Barrel Prepping 101 with Chad Yakobson of Crooked Stave

By Kirby Bennett

Crooked Stave Artisan Beer Project was founded by Chad Yakobson in 2010 and recently opened a barrel cellar and tasting room in west Denver, Colo. Most of Crooked Staves’ beers are fermented with 100 percent Brettanomyces, which makes them prime candidates for cellaring, as it only enhances their complexity with time. For Yakobson, the wood of the aging barrel is a fifth ingredient, alive and breathing with the beer as it ages. Here he shares his process for prepping a barrel for beer.

How to Prep a Barrel

Any craftsman needs the right tools and preparing a barrel to age beer in is no different. The basic tool you will undoubtedly need is called a hoop driver. This is a tool used for tightening and removing barrel hoops, which are the round pieces of metal that hold the wooden staves together. The tool works similarly to a chisel, and you use a hammer to hit the back end of the tool.

Taking the Barrel Apart

Remove any small nails that are in the hoops with pliers. Using your hoop driver and hammer tap the top hoop lightly in a circular motion until it is off. Repeat for the second and third hoops. Never remove all the hoops or the barrel will fall apart! With the first hoops removed, you can lightly push the top of the staves outward, again in a circular motion, until the head of the barrel falls in.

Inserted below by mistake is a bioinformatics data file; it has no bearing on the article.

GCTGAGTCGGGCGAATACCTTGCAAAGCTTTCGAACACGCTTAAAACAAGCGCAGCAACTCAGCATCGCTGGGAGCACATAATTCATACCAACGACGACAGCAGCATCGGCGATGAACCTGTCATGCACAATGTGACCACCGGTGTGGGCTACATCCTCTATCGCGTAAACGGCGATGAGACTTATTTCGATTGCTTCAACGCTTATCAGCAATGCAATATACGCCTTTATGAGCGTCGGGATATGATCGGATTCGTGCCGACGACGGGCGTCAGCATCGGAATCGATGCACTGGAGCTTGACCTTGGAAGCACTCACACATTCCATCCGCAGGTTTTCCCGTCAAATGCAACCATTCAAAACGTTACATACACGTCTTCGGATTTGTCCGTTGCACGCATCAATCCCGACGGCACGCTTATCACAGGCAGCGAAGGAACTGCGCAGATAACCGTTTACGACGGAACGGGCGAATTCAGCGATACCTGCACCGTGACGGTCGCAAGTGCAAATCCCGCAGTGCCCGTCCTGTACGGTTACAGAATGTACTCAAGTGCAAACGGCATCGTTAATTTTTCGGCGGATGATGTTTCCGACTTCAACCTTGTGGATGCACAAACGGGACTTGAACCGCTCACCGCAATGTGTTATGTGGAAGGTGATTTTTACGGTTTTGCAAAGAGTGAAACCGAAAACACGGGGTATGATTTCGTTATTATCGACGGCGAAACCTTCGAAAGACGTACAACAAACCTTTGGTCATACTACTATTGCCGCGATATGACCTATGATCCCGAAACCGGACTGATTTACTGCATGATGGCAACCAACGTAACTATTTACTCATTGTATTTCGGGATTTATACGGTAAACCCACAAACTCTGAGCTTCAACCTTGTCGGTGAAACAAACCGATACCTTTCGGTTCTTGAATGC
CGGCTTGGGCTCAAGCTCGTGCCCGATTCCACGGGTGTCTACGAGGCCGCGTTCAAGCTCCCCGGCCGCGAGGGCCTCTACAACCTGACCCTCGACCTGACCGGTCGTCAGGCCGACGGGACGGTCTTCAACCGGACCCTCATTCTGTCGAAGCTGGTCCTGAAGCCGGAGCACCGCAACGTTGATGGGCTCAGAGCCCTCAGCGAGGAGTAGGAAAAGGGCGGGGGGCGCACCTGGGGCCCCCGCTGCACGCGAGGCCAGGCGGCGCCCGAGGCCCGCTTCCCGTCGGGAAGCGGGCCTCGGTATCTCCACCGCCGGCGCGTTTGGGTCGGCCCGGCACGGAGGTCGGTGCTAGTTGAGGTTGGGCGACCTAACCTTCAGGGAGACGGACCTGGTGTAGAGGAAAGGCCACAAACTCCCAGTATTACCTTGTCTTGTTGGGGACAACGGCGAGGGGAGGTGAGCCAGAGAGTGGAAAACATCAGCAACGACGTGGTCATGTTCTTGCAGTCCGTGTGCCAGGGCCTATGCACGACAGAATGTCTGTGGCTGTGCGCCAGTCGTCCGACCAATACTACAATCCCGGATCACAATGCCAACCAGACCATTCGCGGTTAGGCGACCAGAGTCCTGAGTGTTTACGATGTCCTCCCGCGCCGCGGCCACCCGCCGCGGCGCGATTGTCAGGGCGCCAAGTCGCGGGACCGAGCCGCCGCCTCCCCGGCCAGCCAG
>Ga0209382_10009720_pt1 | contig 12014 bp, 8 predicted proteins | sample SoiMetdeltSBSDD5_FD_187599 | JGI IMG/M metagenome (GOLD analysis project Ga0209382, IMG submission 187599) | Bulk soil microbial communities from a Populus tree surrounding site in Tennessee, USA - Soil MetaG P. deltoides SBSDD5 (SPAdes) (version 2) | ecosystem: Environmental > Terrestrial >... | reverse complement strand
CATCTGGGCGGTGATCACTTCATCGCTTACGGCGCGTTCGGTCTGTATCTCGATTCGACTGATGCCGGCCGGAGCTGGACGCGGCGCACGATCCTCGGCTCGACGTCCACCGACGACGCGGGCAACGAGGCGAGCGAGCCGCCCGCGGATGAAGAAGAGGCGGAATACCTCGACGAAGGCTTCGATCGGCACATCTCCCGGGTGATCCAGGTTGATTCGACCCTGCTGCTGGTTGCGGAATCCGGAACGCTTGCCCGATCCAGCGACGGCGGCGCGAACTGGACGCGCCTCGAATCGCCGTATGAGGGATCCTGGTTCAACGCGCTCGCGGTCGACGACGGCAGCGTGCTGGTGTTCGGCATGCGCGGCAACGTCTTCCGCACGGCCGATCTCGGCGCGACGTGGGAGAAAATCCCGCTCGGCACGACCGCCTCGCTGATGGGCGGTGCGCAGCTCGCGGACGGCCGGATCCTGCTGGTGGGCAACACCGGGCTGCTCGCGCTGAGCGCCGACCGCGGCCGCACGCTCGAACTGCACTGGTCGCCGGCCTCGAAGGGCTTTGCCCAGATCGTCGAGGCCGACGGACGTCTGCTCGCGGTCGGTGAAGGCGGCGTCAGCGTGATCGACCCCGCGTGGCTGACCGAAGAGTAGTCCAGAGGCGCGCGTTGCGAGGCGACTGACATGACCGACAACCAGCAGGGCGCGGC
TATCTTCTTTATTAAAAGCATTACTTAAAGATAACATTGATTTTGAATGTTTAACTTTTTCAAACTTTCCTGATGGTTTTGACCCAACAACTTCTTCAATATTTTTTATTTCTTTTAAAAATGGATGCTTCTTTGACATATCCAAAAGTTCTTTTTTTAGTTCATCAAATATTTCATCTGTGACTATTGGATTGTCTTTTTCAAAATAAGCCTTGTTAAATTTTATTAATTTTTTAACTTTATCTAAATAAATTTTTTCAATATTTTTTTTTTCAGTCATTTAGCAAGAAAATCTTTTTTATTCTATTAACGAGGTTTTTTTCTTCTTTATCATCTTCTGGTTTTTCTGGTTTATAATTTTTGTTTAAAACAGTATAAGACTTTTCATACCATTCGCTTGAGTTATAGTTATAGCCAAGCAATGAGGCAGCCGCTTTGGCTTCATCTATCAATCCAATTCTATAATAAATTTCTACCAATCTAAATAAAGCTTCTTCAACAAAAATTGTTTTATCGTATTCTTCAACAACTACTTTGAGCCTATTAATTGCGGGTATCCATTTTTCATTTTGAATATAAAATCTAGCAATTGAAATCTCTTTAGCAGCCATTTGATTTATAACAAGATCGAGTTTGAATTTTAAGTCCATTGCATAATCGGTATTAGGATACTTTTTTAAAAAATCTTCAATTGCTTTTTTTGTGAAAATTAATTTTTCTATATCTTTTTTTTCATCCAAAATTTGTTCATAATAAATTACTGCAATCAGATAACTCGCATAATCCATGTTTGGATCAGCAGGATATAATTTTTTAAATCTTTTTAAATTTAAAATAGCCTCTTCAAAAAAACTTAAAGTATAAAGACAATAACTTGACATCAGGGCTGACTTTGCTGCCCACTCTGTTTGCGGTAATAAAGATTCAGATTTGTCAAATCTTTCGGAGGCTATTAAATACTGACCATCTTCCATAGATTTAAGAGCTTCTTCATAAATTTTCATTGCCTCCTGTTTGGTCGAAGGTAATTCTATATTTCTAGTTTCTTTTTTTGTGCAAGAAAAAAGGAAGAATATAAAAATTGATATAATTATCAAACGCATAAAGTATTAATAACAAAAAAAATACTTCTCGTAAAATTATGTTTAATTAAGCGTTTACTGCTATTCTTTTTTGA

Cleaning the Barrel

Once you have the barrel open, inspect the inside. Since the staves of a barrel start straight and curve with age, sometimes small blisters occur and hide bad bacteria. These need to be scraped off, or you risk having an overly astringent final product. Chad also recommends lightly scraping off the inside top layer of the whole barrel for the same reason. Be careful not to scrape off too much though, or you risk losing the goodness of the barrel that you want in your beer.

Putting the Barrel Back Together

Chad uses a homemade tool made from an old barrel hoop to pop the head into place, but some sort of clean piece of thin metal should do the trick. Next put the biggest hoop back on, tightening it in a circular motion around the barrel. Chances are it will go down further than it started, but that just means your barrel is tighter. Once all three hoops are on and tight, rinse the barrel with clean water, and you are ready for some barrel aging!


Kirby BennettKirby Bennett’s love of craft beer started in 2002 when she was living in Amsterdam and discovered an amazing bottleshop called De Bierkoning. A long ways now from sipping La Trappe on the canals, she is currently the Craft Beer Program intern for the Brewers Association. She is a Cicerone® Certified Beer Server, holds a BA in English, dabbles in homebrewing, and makes a mean quinoa salad. She hopes to continue her career somewhere in the distribution world, then someday open a sustainable beer bar in whatever city she decides to settle in!